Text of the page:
It’s back—and this time, Momo appears to be targeting an even younger audience.

The “Momo challenge” is an internet suicide game where a grotesque female face gives instructions to use the messaging platform WhatsApp to communicate with a contact who encourages violence and ultimately suggests the user commit suicide.

The challenge made headlines last summer, but in recent weeks, it’s resurfaced, with parents reporting their kids discovered suicide instructions sandwiched between popular cartoons and videos—leading authorities to issue a new warning for parents to be on the lookout for the dangerous content. 

Reports say the disturbing doll has been seen on YouTube Kids, a platform that is geared towards children and designed to give them a safer online viewing experience. According to the Manchester Evening News, a school in the U.K. noticed the images, telling parents that, “These video clips are appearing on many social media sites and YouTube (including Kids YouTube). One of the videos starts innocently, like the start of a Peppa Pig episode for example, but quickly turn into an altered version with violence and offensive language.”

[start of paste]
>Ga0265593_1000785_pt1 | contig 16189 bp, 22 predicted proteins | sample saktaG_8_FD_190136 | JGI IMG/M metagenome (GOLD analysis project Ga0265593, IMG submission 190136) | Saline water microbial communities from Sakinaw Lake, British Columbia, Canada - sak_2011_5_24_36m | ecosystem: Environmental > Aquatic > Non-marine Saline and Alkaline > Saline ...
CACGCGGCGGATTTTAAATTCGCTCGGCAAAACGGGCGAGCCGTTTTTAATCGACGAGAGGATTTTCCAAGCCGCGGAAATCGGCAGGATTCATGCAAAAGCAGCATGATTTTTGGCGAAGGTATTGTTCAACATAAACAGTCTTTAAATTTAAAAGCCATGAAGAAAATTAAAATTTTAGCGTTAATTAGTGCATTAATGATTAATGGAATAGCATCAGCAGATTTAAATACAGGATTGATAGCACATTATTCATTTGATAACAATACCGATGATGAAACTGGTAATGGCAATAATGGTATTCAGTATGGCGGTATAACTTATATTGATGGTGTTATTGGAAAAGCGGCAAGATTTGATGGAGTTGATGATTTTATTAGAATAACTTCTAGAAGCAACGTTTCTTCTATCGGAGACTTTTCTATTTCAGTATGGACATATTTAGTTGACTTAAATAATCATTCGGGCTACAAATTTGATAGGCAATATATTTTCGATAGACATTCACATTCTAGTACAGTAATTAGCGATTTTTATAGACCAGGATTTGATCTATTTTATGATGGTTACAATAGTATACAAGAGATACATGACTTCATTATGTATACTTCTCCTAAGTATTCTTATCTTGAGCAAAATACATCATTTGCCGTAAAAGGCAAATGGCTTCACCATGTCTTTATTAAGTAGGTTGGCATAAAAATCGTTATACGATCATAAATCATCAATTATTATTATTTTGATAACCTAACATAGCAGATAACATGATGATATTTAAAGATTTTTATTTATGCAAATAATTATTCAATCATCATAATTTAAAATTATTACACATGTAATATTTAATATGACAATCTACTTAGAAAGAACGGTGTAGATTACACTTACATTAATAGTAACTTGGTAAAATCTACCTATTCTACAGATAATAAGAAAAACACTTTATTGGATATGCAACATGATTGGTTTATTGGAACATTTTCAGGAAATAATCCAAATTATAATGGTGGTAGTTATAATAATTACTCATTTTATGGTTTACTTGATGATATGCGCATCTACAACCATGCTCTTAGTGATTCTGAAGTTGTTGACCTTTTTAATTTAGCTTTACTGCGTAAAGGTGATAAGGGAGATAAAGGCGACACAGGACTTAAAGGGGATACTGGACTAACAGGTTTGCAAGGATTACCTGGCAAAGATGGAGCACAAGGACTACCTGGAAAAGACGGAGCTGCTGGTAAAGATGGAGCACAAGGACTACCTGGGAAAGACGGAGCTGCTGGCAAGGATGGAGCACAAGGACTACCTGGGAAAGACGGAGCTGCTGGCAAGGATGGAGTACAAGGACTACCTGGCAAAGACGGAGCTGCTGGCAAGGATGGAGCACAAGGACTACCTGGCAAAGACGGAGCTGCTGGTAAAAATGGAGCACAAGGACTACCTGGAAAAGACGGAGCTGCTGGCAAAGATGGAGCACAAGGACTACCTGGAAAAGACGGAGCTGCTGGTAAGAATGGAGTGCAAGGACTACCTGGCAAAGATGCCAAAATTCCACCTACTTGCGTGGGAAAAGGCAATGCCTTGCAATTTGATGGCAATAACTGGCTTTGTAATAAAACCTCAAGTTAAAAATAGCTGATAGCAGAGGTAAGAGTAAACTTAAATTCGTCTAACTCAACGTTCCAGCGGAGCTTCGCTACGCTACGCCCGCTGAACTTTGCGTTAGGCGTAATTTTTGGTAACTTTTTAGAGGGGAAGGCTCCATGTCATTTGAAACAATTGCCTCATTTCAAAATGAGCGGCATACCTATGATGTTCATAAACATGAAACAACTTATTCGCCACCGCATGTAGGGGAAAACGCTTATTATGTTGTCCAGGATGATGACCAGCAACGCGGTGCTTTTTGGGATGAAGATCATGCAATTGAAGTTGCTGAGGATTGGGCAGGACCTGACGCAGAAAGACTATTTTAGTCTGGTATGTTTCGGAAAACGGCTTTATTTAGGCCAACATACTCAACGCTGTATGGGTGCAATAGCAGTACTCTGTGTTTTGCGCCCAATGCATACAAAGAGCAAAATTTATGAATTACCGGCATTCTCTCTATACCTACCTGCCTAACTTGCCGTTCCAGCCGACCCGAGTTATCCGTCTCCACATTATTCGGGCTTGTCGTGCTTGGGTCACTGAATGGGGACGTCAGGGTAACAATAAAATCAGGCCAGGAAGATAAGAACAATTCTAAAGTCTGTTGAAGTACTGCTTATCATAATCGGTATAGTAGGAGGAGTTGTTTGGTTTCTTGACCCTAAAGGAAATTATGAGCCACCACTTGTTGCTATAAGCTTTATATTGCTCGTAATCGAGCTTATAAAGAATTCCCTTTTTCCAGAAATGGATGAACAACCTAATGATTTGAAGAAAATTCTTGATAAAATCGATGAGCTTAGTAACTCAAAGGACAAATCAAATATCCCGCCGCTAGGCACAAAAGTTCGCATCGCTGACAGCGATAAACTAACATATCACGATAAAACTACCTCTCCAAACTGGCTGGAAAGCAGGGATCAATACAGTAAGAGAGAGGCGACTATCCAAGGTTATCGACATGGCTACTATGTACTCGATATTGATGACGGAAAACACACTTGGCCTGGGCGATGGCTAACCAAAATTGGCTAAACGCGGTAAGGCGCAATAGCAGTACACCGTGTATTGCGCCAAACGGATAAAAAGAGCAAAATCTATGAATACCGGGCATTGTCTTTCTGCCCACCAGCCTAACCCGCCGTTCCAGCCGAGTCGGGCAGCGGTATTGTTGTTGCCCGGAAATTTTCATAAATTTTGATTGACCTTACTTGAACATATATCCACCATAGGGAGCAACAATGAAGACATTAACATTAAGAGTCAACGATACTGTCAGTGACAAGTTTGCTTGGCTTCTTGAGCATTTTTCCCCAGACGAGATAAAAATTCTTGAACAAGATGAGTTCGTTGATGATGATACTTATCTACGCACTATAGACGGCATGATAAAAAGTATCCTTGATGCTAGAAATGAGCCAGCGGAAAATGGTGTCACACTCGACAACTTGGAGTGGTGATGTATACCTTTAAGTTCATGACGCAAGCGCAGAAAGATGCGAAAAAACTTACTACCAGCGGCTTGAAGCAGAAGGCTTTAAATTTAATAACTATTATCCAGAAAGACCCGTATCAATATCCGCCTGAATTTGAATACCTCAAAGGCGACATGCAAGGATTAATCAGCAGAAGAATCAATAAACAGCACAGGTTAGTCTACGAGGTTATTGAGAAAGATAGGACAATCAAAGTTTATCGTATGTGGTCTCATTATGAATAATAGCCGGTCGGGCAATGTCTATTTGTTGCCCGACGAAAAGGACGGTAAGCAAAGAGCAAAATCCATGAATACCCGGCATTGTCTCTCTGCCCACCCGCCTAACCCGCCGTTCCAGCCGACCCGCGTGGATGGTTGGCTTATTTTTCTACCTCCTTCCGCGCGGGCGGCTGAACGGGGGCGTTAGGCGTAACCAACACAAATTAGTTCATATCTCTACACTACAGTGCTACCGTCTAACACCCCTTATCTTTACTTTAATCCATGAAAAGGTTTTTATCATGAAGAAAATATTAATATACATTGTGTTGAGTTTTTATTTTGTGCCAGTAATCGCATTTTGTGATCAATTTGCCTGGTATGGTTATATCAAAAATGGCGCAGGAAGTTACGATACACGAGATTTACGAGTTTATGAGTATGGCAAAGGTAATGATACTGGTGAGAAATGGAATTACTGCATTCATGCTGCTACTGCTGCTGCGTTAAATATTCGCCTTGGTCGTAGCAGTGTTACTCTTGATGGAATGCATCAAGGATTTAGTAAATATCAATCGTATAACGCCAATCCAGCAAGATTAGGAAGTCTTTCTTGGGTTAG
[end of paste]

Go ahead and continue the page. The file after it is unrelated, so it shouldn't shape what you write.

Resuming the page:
Authorities say the endgame for the hackers behind Momo and other disturbing “games”—in addition to terrorizing children and teens—is to collect and exploit their personal information.

It’s just another reminder for the necessity of parents to monitor their kids’ online activities—and keep an open dialogue within their families about any disturbing or unusual content kids and teens come across. 

Carolyn Moore

Carolyn has served as Editor-in-Chief of Her View From Home since 2017. A long time ago, she worked in local TV news and fell in love with telling stories—something she feels grateful to help women do every day at HVFH. She lives in flyover country with her husband and four kids but is really meant to be by the ocean with a good book and a McDonald's fountain Coke.